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Credit cards steady despite economic question marks


January 31, 2014

Current averages:

  • Average consumer credit card rate, overall market: 16.99 percent
  • Average consumer non-rewards credit card rate: 15.48 percent
  • Average consumer rewards credit card rate: 17.64 percent
  • Average student credit card rate: 17.35 percent
  • Average business non-rewards credit card rate: 14.99 percent
  • Average business rewards credit card rate: 15.31 percent

The U.S. prime bank rate remained unchanged in the latter half of January, at 3.25 percent. Though some credit card rates are theoretically linked to the prime rate, credit card companies are able to change rates even when the prime rate is unchanged, and have done so throughout the five years that the prime rate has been held at the same level.

Despite developments that saw mortgage interest rates and long-term bond yields decline during January, the credit card offers tracked by this survey held steady in the second half of the month.

Though the U.S. economy seemed to be making progress throughout much of the past year, lately there have been some cautionary signs:

  1. Employment growth, which had been clicking along at a healthy rate of around 200,000 new jobs in recent months, decelerated sharply when just 74,000 new jobs were created in December.
  2. New home sales declined by 7 percent in December, their second consecutive monthly decline. Like the employment figures, these numbers are seasonally adjusted, so blaming the weather only goes so far.
  3. Reacting to global economic concerns, bond yields dipped and stocks took a pounding. By late January, the S&P 500 had lost 4 percent since New Year's Day.
  4. The initial estimate of fourth quarter real GDP growth was that the economy grew at a 3.2 percent annual rate -- not a bad growth rate, but a step back from the third quarter's 4.1 percent. Subsequent estimates may be more informative, as these initial estimates are often significantly off the mark.

Credit card rates have shown themselves to be less sensitive to economic changes than many other forms of interest rates. This is partly because of marketing considerations, and partly because credit card companies have to weigh both the direction of interest rates and the trend in credit quality -- factors which can often have contradictory influences on rates. Rates have been fairly stable over the past year, as so far no factor has emerged as strong enough to push them in one direction or the other.

Despite signs of trouble for the economic recovery, the Federal Reserve announced on Jan. 29 that it was taking another step towards unwinding its quantitative easing program. Though that program was influential in driving mortgage rates to record lows, it is primarily geared towards long-term rates so unwinding the program should not have much of a direct impact on credit card rates.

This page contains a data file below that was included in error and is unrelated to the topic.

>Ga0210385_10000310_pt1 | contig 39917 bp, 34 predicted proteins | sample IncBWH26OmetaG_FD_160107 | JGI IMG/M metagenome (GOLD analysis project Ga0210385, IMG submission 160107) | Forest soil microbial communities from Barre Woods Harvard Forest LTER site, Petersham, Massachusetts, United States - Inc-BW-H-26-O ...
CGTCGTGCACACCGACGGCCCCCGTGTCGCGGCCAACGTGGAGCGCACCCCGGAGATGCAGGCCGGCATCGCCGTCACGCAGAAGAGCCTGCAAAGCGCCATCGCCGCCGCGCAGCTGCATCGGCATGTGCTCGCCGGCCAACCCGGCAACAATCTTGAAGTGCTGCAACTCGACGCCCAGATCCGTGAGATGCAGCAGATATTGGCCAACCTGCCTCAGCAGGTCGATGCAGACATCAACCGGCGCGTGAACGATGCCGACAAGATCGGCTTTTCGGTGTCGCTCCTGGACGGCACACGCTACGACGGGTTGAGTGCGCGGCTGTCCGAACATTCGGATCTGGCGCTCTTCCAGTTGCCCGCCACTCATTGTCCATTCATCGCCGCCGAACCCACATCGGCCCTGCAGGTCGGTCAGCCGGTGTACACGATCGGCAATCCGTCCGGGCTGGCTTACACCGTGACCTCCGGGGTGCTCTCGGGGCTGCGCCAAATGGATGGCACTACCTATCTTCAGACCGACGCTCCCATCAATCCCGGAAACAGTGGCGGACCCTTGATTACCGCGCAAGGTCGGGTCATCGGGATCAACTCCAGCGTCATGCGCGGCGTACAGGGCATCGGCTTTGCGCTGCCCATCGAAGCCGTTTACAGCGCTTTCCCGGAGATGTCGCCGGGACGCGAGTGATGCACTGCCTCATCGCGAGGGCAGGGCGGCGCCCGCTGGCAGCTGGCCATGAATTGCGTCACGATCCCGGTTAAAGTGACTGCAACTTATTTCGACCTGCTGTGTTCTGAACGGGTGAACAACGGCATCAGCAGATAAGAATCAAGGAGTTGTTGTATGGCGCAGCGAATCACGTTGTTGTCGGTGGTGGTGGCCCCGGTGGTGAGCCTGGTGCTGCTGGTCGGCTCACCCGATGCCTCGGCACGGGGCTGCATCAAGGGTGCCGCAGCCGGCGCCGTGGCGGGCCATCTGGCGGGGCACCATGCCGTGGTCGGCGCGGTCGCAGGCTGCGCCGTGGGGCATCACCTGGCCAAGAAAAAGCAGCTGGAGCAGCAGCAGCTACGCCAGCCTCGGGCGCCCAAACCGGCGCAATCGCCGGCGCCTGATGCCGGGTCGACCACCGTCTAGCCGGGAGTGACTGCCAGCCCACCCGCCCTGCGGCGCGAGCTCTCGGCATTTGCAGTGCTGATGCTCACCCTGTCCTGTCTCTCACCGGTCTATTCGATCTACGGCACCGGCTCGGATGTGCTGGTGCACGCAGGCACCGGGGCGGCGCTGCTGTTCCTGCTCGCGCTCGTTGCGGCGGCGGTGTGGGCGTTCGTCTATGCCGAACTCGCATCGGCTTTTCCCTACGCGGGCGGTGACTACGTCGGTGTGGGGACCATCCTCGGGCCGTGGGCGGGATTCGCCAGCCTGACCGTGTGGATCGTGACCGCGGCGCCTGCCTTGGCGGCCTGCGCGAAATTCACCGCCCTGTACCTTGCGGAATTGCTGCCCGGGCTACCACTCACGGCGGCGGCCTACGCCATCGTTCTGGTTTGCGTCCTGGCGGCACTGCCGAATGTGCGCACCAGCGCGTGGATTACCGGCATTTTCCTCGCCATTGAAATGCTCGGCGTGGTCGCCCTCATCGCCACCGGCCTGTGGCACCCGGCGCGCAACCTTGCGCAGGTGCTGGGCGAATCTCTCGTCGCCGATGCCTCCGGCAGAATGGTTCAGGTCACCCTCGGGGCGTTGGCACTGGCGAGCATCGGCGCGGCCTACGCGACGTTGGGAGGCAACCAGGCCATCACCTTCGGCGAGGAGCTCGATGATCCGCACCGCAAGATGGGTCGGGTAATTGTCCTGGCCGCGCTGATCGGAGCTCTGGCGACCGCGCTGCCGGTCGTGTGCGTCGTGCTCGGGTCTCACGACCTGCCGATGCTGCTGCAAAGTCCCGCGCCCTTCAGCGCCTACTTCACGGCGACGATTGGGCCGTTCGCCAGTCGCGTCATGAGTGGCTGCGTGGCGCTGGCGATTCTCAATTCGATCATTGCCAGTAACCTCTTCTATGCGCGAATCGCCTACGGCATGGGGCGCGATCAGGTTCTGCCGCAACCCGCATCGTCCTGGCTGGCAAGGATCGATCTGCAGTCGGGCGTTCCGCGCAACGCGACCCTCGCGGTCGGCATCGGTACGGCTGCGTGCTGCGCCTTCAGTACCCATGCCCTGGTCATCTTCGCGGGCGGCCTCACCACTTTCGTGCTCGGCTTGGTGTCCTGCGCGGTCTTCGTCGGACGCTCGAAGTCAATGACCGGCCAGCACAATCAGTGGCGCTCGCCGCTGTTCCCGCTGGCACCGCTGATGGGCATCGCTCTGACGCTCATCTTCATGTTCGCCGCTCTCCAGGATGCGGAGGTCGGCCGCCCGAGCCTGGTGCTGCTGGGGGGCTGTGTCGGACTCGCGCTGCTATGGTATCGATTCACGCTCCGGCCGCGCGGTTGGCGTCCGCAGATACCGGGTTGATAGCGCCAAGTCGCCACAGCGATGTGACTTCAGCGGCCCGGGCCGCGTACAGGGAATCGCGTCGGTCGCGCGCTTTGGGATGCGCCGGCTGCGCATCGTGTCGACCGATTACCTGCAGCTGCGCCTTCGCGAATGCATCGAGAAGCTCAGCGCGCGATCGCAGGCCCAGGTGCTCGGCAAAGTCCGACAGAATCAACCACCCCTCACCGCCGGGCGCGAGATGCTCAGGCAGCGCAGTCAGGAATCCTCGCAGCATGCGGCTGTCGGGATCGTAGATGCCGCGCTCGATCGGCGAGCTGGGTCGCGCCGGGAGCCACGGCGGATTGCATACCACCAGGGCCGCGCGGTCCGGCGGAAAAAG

Consumer credit card rates

Since both consumer non-rewards and rewards credit cards were unchanged in the second half of January, the spread between the average rates for the two categories remained at 2.16 percent. This is a potential cost customers must weigh when considering the merits of a rewards program.

Student credit card rates

The last time any of the student credit card offers in this survey changed was back in September 2013, so the average for this category remained steady at 17.35 percent.

Business credit card rates

The average rate for both business non-rewards and rewards credit cards was unchanged in the second half of January. This leaves the spread between the average rates for the two categories at the unusually low level of 0.32 percent.

Excellent credit vs. average credit

With no changes in any of the consumer credit card offers tracked by this survey, the average difference between the best rate tiers and those for customers with average credit remained at 3.93 percent. This spread is one measure of the potential benefit of maintaining excellent credit.

In total, IndexCreditCards.com surveys information from nearly 50 different credit cards, and includes multiple credit-rating tiers from many of those cards. Examples of offers surveyed include American Express, Capital One, Chase, Citi, Discover, and other MasterCard and Visa branded cards. The information compiled not only demonstrates trends in credit card rates over time, but also indicates the different values credit card companies put on different target markets (consumer, business, etc.), as evidenced by the differences between rates for those markets.

Published 01/31/14

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